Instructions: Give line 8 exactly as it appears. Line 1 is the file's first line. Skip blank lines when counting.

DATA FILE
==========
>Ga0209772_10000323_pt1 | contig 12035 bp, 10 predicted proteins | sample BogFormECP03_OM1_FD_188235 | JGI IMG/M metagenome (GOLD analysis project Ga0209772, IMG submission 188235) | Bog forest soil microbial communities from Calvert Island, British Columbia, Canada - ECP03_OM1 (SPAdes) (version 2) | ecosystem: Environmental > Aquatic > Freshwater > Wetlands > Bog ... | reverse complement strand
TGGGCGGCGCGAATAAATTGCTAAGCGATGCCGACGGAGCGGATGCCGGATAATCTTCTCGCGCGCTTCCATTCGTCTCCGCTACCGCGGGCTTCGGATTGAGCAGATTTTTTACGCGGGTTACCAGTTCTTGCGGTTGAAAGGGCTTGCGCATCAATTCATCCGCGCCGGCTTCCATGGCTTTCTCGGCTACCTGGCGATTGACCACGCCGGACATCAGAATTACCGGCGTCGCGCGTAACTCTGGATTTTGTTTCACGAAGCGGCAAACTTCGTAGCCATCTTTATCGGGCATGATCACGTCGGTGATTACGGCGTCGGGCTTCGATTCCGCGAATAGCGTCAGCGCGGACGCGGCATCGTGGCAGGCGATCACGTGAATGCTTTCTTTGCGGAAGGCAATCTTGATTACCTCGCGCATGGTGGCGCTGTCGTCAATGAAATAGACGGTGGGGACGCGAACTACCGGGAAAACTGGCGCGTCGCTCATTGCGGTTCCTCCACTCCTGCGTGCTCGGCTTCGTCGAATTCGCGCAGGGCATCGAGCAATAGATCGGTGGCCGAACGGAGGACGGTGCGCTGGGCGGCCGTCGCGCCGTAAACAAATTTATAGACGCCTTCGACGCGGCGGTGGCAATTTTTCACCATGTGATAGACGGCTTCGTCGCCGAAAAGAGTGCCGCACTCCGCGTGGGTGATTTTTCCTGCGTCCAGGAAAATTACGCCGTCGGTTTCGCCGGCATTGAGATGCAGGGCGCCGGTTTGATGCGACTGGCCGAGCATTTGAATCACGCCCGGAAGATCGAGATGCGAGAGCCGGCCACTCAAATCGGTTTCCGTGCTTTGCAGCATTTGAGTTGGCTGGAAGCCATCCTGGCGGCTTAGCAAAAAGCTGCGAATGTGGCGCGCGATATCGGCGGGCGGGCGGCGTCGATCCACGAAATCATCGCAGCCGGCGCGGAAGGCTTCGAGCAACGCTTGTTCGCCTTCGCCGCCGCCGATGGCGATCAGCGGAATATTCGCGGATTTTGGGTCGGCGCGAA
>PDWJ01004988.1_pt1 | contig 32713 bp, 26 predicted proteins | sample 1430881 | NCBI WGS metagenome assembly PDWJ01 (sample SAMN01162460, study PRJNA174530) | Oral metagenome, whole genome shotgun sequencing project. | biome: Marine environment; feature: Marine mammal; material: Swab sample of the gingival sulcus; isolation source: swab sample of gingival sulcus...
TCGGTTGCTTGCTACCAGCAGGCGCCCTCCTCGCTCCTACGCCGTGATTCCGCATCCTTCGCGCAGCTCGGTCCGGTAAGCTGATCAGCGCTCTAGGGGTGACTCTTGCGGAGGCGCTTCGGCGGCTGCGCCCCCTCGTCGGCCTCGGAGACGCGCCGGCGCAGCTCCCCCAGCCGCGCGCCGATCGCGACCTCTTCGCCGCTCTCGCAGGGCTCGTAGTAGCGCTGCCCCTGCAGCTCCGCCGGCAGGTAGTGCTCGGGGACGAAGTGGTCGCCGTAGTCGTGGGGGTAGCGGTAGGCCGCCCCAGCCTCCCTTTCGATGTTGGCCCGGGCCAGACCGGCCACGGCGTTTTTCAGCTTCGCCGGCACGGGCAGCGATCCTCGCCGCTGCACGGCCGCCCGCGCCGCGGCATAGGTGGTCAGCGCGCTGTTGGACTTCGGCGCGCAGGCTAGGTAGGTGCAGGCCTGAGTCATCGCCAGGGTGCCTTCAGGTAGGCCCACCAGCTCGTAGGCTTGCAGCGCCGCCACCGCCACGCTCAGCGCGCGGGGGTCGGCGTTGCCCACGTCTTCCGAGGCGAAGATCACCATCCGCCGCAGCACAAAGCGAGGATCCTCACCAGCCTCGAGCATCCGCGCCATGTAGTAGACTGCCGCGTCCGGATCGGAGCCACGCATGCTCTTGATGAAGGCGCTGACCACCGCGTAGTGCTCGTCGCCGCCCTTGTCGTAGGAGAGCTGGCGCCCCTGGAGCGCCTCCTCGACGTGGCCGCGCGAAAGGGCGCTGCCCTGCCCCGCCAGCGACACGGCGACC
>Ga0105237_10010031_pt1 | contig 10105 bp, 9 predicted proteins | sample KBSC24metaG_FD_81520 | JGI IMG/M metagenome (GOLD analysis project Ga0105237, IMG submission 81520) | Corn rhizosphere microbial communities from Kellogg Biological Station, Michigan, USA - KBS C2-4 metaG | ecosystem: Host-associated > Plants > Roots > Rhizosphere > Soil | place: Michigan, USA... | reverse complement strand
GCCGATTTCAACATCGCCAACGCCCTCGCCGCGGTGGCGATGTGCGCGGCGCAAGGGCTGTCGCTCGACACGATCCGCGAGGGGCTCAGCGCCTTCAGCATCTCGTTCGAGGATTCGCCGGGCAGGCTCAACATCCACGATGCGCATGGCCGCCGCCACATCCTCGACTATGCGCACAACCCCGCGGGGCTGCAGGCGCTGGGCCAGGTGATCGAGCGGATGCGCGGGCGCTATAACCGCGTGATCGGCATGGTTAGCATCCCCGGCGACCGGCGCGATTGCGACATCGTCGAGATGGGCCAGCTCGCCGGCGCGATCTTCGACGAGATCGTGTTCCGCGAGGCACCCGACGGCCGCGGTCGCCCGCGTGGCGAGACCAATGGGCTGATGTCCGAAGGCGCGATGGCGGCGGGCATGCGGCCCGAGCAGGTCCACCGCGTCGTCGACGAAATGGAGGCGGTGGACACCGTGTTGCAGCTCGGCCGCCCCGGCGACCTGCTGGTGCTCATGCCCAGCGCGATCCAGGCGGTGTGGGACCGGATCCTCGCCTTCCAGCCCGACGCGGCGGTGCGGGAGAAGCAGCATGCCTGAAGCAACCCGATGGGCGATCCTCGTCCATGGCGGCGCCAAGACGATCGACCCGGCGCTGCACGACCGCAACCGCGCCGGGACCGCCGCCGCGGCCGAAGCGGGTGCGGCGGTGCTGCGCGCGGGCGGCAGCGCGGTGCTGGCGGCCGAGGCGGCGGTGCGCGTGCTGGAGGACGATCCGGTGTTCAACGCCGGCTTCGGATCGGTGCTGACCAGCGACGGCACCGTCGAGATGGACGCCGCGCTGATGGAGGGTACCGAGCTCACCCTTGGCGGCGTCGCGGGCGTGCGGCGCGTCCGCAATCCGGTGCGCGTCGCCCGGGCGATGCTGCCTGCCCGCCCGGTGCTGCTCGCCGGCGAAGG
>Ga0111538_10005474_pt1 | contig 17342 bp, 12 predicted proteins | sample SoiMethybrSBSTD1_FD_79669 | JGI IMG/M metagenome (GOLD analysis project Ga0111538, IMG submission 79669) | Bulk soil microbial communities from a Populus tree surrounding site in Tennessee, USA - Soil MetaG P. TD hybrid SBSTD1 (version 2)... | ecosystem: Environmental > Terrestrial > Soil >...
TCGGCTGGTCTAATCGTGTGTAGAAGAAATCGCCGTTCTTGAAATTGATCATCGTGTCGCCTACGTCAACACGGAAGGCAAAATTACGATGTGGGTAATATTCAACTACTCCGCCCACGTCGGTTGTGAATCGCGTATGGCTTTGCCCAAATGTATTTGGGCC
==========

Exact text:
TCGGCTGGTCTAATCGTGTGTAGAAGAAATCGCCGTTCTTGAAATTGATCATCGTGTCGCCTACGTCAACACGGAAGGCAAAATTACGATGTGGGTAATATTCAACTACTCCGCCCACGTCGGTTGTGAATCGCGTATGGCTTTGCCCAAATGTATTTGGGCC